The antibody response is crucial for preventing many viral infections and may also contribute to resolution of infection. When a vertebrate is infected with a virus, antibodies are produced against many epitopes on multiple virus proteins. A subset of these antibodies can block virus infection by a process that is called neutralization.
Antibodies can neutralize viral infectivity in a number of ways, as summarized in the illustration. They may interfere with virion binding to receptors, block uptake into cells, prevent uncoating of the genomes in endosomes, or cause aggregation of virus particles. Many enveloped viruses are lysed when antiviral antibodies and serum complement disrupt membranes.
Non-neutralizing antibodies are also produced after viral infection. Such antibodies bind specifically to virus particles, but do not neutralize infectivity. They may enhance infectivity because antibodies can interact with receptors on macrophages. The entire virus-antibody complex is brought into the cell by endocytosis. Viral replication can then proceed because the antibody does not block infectivity. This pathway may allow entry into cells which normally do not bear specific virus receptors.
Where in the body does antibody neutralization of viruses take place? Virions that infect mucosal surfaces encounter secretory IgA antibodies present at the apical surfaces of epithelial cells. Viruses that spread in the blood will be exposed to IgG and IgM antibodies. In fact, the type of antibody that is produced can influence the outcome of viral infection. Infection with poliovirus causes IgM and IgG responses in the blood, but mucosal IgA is vital for blocking infection. This antibody can neutralize poliovirus in the intestine, the site of primary infection. The live attenuated Sabin poliovirus vaccine is effective because it elicits a strong mucosal IgA response and provide intestinal immunity. In contrast, the injected (Salk) polio vaccine does not produce intestinal immunity, and therefore is less effective at preventing spread of poliovirus in a population.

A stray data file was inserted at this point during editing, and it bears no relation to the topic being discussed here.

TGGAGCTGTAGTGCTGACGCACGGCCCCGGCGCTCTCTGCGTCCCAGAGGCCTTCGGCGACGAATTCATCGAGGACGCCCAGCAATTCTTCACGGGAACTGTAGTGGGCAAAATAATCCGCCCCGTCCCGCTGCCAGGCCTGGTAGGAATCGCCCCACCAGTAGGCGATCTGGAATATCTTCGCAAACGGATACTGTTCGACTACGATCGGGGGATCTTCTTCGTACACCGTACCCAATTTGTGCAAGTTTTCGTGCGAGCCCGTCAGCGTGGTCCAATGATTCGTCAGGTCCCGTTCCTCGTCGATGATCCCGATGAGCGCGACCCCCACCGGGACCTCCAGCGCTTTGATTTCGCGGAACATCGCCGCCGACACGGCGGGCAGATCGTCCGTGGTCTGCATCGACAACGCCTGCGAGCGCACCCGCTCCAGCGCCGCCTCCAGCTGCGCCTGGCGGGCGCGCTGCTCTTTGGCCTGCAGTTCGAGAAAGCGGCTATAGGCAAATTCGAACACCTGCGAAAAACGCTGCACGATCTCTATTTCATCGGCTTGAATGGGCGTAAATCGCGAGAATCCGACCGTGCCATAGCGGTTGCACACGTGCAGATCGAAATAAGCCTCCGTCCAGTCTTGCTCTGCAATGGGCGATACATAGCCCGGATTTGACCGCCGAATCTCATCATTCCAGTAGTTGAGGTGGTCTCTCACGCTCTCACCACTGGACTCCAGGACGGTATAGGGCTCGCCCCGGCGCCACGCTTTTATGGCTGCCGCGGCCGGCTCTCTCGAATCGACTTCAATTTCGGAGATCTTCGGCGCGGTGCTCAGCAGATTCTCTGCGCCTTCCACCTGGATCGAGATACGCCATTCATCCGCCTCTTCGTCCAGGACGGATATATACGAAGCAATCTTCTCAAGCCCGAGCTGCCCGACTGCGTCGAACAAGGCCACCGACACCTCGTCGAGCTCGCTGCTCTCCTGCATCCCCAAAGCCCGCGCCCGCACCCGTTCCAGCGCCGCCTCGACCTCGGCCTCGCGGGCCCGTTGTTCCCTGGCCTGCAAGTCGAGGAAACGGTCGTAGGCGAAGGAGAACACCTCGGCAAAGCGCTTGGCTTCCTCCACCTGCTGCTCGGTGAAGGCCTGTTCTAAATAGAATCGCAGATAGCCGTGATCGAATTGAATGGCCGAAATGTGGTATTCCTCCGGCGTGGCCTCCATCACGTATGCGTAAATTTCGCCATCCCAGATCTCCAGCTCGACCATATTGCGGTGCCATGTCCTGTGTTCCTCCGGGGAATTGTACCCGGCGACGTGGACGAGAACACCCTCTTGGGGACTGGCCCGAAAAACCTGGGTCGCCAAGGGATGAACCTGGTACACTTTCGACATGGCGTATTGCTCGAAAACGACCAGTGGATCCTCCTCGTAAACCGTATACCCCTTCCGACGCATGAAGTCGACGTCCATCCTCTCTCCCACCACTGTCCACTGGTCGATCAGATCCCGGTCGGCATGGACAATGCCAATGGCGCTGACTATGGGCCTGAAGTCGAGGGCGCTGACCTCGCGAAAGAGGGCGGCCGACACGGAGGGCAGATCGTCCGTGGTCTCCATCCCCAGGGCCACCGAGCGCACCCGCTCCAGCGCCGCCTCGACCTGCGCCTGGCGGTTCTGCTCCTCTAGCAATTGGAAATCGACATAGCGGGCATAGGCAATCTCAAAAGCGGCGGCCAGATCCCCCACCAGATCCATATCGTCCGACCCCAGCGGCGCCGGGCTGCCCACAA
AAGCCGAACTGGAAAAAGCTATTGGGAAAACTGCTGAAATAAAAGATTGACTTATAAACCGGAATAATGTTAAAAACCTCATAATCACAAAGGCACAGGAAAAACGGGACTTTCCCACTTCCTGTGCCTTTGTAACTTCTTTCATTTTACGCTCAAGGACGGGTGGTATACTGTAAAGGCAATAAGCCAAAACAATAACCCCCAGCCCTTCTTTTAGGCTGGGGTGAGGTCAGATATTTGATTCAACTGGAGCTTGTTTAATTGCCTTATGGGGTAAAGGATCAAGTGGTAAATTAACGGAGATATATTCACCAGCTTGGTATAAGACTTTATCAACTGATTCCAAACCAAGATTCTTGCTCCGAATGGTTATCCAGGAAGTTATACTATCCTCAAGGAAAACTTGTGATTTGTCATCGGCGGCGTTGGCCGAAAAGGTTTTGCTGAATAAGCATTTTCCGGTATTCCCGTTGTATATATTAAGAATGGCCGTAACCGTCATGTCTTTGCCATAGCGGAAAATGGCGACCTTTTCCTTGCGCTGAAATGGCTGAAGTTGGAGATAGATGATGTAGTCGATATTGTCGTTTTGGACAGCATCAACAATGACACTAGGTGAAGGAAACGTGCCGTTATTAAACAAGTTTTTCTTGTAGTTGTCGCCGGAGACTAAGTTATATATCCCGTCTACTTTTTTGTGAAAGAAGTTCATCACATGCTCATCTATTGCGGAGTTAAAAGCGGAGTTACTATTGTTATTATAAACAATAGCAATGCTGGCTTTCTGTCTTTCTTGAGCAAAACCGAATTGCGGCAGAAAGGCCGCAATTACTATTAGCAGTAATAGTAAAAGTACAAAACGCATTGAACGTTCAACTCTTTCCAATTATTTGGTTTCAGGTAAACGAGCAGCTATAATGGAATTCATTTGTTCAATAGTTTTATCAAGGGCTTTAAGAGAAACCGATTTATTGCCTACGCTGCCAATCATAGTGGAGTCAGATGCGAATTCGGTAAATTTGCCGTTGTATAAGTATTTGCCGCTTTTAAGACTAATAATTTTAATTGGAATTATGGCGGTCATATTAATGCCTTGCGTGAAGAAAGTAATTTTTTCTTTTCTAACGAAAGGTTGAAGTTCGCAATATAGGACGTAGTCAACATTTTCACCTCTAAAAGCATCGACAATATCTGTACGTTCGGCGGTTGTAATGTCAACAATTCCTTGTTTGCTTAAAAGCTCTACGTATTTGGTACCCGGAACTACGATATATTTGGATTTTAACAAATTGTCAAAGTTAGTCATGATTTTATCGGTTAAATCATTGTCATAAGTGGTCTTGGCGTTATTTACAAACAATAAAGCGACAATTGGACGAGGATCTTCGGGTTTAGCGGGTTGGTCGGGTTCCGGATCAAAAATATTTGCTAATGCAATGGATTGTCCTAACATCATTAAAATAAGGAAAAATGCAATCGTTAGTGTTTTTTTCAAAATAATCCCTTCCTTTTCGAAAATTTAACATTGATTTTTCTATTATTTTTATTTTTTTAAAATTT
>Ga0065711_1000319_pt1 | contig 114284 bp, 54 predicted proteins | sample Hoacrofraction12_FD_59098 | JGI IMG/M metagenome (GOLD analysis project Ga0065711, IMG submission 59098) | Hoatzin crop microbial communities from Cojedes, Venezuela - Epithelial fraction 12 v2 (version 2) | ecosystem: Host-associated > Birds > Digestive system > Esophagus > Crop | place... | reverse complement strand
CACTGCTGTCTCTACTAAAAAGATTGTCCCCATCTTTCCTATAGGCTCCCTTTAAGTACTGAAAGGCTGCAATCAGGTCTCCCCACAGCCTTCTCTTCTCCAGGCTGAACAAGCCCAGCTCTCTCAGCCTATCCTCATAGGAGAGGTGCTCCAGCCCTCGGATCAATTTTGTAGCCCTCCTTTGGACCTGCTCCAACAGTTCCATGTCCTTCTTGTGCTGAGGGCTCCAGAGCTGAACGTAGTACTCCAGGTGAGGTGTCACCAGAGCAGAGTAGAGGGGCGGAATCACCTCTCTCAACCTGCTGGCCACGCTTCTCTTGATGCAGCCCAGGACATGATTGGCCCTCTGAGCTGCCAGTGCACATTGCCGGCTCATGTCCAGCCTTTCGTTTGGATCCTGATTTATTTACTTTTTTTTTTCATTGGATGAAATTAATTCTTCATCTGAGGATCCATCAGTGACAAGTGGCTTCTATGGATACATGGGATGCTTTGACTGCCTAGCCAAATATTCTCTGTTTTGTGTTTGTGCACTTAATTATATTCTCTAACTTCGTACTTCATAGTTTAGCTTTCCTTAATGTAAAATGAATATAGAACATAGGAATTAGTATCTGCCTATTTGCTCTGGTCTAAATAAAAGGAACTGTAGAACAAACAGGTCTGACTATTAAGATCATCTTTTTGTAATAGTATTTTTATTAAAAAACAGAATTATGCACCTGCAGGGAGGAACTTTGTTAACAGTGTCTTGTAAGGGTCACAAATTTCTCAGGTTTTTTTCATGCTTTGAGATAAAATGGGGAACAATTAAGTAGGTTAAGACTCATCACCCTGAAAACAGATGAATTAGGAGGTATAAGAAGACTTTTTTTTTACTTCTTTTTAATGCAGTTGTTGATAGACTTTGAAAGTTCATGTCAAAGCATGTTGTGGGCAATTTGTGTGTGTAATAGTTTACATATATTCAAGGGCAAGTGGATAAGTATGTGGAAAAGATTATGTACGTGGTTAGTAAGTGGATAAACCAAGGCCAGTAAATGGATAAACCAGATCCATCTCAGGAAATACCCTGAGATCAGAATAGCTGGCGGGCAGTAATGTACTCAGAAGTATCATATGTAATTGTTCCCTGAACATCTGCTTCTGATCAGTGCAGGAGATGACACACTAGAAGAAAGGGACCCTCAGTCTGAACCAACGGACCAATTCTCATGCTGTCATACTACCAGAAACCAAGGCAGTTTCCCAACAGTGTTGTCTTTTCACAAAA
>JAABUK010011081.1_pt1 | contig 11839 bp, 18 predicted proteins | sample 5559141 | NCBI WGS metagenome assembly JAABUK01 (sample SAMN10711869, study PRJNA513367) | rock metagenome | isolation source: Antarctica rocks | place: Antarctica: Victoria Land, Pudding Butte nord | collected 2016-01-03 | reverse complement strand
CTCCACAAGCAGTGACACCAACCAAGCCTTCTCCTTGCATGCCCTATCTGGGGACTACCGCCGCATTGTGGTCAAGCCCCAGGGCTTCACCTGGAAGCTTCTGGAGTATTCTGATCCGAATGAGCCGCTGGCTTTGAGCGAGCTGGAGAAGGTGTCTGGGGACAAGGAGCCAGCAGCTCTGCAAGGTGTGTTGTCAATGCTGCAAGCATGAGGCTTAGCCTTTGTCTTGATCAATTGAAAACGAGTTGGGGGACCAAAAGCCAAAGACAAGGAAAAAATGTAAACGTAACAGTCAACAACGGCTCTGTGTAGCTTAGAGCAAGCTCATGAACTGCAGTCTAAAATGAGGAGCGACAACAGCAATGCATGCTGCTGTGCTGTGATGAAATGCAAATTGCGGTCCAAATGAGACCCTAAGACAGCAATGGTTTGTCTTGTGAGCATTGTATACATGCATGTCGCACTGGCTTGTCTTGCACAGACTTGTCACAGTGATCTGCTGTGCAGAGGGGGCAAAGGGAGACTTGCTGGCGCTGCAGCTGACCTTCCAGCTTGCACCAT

The vast majority of influenza vaccines are administered by injection and stimulate the production of IgG antibodies; they are poor inducers of mucosal IgA antibodies. The efficacy of influenza vaccines would likely be markedly improved if they could be designed to stimulate mucosal immunity. Flumist is a licensed, intranasally-administered infectious virus vaccine that has been shown to stimulate both mucosal and systemic immunity. Nine clinical trials have been conducted in children comparing the efficacy of Flumist with inactivated vaccine or placebo. An analysis of the results suggests that the intranasally administered vaccine is more effective in preventing influenza. These results underscore the role of local immunity in resistance to respiratory pathogens.
Rhorer, J., Ambrose, C., Dickinson, S., Hamilton, H., Oleka, N., Malinoski, F., & Wittes, J. (2009). Efficacy of live attenuated influenza vaccine in children: A meta-analysis of nine randomized clinical trials Vaccine, 27 (7), 1101-1110 DOI: 10.1016/j.vaccine.2008.11.093